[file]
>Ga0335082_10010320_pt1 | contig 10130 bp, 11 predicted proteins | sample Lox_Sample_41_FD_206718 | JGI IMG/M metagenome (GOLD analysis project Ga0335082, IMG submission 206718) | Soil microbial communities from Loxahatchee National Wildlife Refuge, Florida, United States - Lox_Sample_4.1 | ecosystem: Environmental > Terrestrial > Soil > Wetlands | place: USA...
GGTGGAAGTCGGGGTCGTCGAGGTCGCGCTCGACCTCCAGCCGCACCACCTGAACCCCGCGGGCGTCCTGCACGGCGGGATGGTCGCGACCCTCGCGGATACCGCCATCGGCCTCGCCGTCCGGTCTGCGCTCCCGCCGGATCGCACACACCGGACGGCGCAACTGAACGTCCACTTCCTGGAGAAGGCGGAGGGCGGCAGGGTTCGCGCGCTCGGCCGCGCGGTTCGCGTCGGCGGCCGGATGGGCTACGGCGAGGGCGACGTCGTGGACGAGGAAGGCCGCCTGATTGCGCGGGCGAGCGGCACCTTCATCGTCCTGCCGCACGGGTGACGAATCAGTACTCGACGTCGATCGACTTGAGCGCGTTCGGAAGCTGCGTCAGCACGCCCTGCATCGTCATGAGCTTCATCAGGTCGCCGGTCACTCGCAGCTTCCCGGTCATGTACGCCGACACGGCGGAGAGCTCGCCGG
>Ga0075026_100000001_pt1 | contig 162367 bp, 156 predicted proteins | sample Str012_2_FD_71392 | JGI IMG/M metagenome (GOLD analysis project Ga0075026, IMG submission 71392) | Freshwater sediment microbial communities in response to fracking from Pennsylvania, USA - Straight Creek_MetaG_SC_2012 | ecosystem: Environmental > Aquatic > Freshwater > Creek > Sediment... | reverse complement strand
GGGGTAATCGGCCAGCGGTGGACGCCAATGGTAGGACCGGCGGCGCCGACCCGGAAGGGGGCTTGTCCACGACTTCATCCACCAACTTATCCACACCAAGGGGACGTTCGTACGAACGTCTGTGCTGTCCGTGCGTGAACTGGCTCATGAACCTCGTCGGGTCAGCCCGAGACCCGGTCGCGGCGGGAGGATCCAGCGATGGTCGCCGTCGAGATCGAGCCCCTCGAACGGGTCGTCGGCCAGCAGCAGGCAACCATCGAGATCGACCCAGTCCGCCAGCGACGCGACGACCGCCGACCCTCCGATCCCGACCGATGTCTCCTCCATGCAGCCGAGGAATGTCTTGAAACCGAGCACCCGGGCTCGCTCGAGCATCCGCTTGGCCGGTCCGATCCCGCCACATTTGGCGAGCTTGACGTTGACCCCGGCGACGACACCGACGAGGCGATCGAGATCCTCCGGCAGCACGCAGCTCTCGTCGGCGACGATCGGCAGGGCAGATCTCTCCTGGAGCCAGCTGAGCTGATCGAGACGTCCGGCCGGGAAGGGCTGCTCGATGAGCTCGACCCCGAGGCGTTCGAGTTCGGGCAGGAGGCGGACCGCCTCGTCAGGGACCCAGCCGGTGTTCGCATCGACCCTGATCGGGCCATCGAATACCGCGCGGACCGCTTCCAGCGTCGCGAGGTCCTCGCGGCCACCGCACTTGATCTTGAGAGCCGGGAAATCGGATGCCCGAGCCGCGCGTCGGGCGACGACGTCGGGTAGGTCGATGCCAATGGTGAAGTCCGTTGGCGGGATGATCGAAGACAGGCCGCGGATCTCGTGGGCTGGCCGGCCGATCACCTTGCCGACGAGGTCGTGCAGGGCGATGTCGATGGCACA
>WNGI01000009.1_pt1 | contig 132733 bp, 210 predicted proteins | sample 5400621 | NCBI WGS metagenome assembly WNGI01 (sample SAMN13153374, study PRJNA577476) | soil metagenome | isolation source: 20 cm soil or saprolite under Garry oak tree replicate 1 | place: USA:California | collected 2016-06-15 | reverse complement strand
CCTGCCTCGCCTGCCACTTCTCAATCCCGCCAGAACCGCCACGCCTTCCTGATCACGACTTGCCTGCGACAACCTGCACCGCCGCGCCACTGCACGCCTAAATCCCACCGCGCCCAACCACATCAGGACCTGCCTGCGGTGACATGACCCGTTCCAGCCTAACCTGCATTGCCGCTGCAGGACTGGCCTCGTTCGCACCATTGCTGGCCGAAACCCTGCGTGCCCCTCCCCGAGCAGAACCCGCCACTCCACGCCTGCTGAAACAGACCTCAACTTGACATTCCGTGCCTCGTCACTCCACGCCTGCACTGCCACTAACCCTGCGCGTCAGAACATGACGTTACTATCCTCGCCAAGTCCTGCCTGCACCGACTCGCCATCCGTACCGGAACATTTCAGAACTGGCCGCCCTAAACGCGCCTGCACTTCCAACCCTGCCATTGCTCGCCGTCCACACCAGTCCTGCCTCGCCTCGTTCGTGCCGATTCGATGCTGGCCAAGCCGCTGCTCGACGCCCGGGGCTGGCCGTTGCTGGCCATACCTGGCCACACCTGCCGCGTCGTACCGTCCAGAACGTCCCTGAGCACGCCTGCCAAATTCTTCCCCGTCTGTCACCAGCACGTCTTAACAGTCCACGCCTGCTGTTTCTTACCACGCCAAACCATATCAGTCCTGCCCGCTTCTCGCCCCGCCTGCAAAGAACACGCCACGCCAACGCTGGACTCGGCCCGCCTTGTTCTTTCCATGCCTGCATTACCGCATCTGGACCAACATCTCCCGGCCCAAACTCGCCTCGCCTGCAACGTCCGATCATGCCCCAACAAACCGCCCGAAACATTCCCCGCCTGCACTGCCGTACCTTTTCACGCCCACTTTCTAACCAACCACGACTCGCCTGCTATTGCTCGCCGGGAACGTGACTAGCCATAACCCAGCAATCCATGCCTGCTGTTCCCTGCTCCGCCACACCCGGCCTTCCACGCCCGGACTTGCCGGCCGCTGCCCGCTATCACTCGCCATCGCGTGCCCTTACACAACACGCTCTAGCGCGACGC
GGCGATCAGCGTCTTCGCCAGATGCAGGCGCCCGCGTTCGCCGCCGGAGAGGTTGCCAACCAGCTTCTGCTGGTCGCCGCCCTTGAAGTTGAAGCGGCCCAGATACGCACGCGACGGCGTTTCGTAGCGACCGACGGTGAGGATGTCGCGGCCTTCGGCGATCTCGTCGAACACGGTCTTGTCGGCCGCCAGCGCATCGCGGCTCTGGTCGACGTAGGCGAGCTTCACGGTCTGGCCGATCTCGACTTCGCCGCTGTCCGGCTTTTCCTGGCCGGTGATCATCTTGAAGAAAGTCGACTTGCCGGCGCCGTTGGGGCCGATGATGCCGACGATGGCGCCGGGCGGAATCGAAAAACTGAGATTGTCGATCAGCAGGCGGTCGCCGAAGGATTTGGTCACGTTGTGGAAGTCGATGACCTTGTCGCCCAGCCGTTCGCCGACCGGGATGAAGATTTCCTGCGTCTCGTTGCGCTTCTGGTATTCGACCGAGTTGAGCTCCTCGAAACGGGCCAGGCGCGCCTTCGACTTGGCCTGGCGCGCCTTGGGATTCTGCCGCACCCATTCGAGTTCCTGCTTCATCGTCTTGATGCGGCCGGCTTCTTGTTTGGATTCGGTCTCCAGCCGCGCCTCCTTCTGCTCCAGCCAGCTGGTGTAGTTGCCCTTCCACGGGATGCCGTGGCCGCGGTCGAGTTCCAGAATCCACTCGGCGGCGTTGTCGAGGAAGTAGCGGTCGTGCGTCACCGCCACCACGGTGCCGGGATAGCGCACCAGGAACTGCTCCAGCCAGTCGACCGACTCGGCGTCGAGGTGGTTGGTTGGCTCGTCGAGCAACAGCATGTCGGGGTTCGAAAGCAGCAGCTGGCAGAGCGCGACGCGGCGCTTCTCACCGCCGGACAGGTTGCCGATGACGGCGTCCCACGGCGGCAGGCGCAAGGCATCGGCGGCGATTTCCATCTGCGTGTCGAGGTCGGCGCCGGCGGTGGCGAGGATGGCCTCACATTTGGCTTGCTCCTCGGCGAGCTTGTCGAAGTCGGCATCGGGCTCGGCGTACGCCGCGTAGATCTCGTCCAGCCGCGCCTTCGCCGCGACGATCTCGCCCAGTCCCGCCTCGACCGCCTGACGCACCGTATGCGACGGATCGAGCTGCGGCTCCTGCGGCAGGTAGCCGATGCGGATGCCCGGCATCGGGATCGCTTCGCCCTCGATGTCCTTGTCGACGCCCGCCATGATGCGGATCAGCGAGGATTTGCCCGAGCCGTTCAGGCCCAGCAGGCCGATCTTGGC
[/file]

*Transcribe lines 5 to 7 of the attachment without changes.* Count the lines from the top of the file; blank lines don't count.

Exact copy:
>WNGI01000009.1_pt1 | contig 132733 bp, 210 predicted proteins | sample 5400621 | NCBI WGS metagenome assembly WNGI01 (sample SAMN13153374, study PRJNA577476) | soil metagenome | isolation source: 20 cm soil or saprolite under Garry oak tree replicate 1 | place: USA:California | collected 2016-06-15 | reverse complement strand
CCTGCCTCGCCTGCCACTTCTCAATCCCGCCAGAACCGCCACGCCTTCCTGATCACGACTTGCCTGCGACAACCTGCACCGCCGCGCCACTGCACGCCTAAATCCCACCGCGCCCAACCACATCAGGACCTGCCTGCGGTGACATGACCCGTTCCAGCCTAACCTGCATTGCCGCTGCAGGACTGGCCTCGTTCGCACCATTGCTGGCCGAAACCCTGCGTGCCCCTCCCCGAGCAGAACCCGCCACTCCACGCCTGCTGAAACAGACCTCAACTTGACATTCCGTGCCTCGTCACTCCACGCCTGCACTGCCACTAACCCTGCGCGTCAGAACATGACGTTACTATCCTCGCCAAGTCCTGCCTGCACCGACTCGCCATCCGTACCGGAACATTTCAGAACTGGCCGCCCTAAACGCGCCTGCACTTCCAACCCTGCCATTGCTCGCCGTCCACACCAGTCCTGCCTCGCCTCGTTCGTGCCGATTCGATGCTGGCCAAGCCGCTGCTCGACGCCCGGGGCTGGCCGTTGCTGGCCATACCTGGCCACACCTGCCGCGTCGTACCGTCCAGAACGTCCCTGAGCACGCCTGCCAAATTCTTCCCCGTCTGTCACCAGCACGTCTTAACAGTCCACGCCTGCTGTTTCTTACCACGCCAAACCATATCAGTCCTGCCCGCTTCTCGCCCCGCCTGCAAAGAACACGCCACGCCAACGCTGGACTCGGCCCGCCTTGTTCTTTCCATGCCTGCATTACCGCATCTGGACCAACATCTCCCGGCCCAAACTCGCCTCGCCTGCAACGTCCGATCATGCCCCAACAAACCGCCCGAAACATTCCCCGCCTGCACTGCCGTACCTTTTCACGCCCACTTTCTAACCAACCACGACTCGCCTGCTATTGCTCGCCGGGAACGTGACTAGCCATAACCCAGCAATCCATGCCTGCTGTTCCCTGCTCCGCCACACCCGGCCTTCCACGCCCGGACTTGCCGGCCGCTGCCCGCTATCACTCGCCATCGCGTGCCCTTACACAACACGCTCTAGCGCGACGC
GGCGATCAGCGTCTTCGCCAGATGCAGGCGCCCGCGTTCGCCGCCGGAGAGGTTGCCAACCAGCTTCTGCTGGTCGCCGCCCTTGAAGTTGAAGCGGCCCAGATACGCACGCGACGGCGTTTCGTAGCGACCGACGGTGAGGATGTCGCGGCCTTCGGCGATCTCGTCGAACACGGTCTTGTCGGCCGCCAGCGCATCGCGGCTCTGGTCGACGTAGGCGAGCTTCACGGTCTGGCCGATCTCGACTTCGCCGCTGTCCGGCTTTTCCTGGCCGGTGATCATCTTGAAGAAAGTCGACTTGCCGGCGCCGTTGGGGCCGATGATGCCGACGATGGCGCCGGGCGGAATCGAAAAACTGAGATTGTCGATCAGCAGGCGGTCGCCGAAGGATTTGGTCACGTTGTGGAAGTCGATGACCTTGTCGCCCAGCCGTTCGCCGACCGGGATGAAGATTTCCTGCGTCTCGTTGCGCTTCTGGTATTCGACCGAGTTGAGCTCCTCGAAACGGGCCAGGCGCGCCTTCGACTTGGCCTGGCGCGCCTTGGGATTCTGCCGCACCCATTCGAGTTCCTGCTTCATCGTCTTGATGCGGCCGGCTTCTTGTTTGGATTCGGTCTCCAGCCGCGCCTCCTTCTGCTCCAGCCAGCTGGTGTAGTTGCCCTTCCACGGGATGCCGTGGCCGCGGTCGAGTTCCAGAATCCACTCGGCGGCGTTGTCGAGGAAGTAGCGGTCGTGCGTCACCGCCACCACGGTGCCGGGATAGCGCACCAGGAACTGCTCCAGCCAGTCGACCGACTCGGCGTCGAGGTGGTTGGTTGGCTCGTCGAGCAACAGCATGTCGGGGTTCGAAAGCAGCAGCTGGCAGAGCGCGACGCGGCGCTTCTCACCGCCGGACAGGTTGCCGATGACGGCGTCCCACGGCGGCAGGCGCAAGGCATCGGCGGCGATTTCCATCTGCGTGTCGAGGTCGGCGCCGGCGGTGGCGAGGATGGCCTCACATTTGGCTTGCTCCTCGGCGAGCTTGTCGAAGTCGGCATCGGGCTCGGCGTACGCCGCGTAGATCTCGTCCAGCCGCGCCTTCGCCGCGACGATCTCGCCCAGTCCCGCCTCGACCGCCTGACGCACCGTATGCGACGGATCGAGCTGCGGCTCCTGCGGCAGGTAGCCGATGCGGATGCCCGGCATCGGGATCGCTTCGCCCTCGATGTCCTTGTCGACGCCCGCCATGATGCGGATCAGCGAGGATTTGCCCGAGCCGTTCAGGCCCAGCAGGCCGATCTTGGC